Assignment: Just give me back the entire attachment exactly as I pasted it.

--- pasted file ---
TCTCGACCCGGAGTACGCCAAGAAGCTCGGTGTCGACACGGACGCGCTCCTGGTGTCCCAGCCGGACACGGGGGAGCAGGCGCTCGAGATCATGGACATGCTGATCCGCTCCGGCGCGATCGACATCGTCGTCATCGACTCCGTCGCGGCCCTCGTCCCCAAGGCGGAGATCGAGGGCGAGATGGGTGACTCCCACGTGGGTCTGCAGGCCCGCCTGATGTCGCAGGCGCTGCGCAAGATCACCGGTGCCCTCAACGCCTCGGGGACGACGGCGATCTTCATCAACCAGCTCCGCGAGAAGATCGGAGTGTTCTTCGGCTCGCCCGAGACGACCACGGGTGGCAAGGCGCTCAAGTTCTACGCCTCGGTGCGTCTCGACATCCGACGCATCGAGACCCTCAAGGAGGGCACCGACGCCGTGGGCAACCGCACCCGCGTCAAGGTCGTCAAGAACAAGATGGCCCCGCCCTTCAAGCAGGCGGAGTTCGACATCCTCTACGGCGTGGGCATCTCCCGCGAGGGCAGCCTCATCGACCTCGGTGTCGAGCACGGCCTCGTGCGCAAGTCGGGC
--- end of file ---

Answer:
TCTCGACCCGGAGTACGCCAAGAAGCTCGGTGTCGACACGGACGCGCTCCTGGTGTCCCAGCCGGACACGGGGGAGCAGGCGCTCGAGATCATGGACATGCTGATCCGCTCCGGCGCGATCGACATCGTCGTCATCGACTCCGTCGCGGCCCTCGTCCCCAAGGCGGAGATCGAGGGCGAGATGGGTGACTCCCACGTGGGTCTGCAGGCCCGCCTGATGTCGCAGGCGCTGCGCAAGATCACCGGTGCCCTCAACGCCTCGGGGACGACGGCGATCTTCATCAACCAGCTCCGCGAGAAGATCGGAGTGTTCTTCGGCTCGCCCGAGACGACCACGGGTGGCAAGGCGCTCAAGTTCTACGCCTCGGTGCGTCTCGACATCCGACGCATCGAGACCCTCAAGGAGGGCACCGACGCCGTGGGCAACCGCACCCGCGTCAAGGTCGTCAAGAACAAGATGGCCCCGCCCTTCAAGCAGGCGGAGTTCGACATCCTCTACGGCGTGGGCATCTCCCGCGAGGGCAGCCTCATCGACCTCGGTGTCGAGCACGGCCTCGTGCGCAAGTCGGGC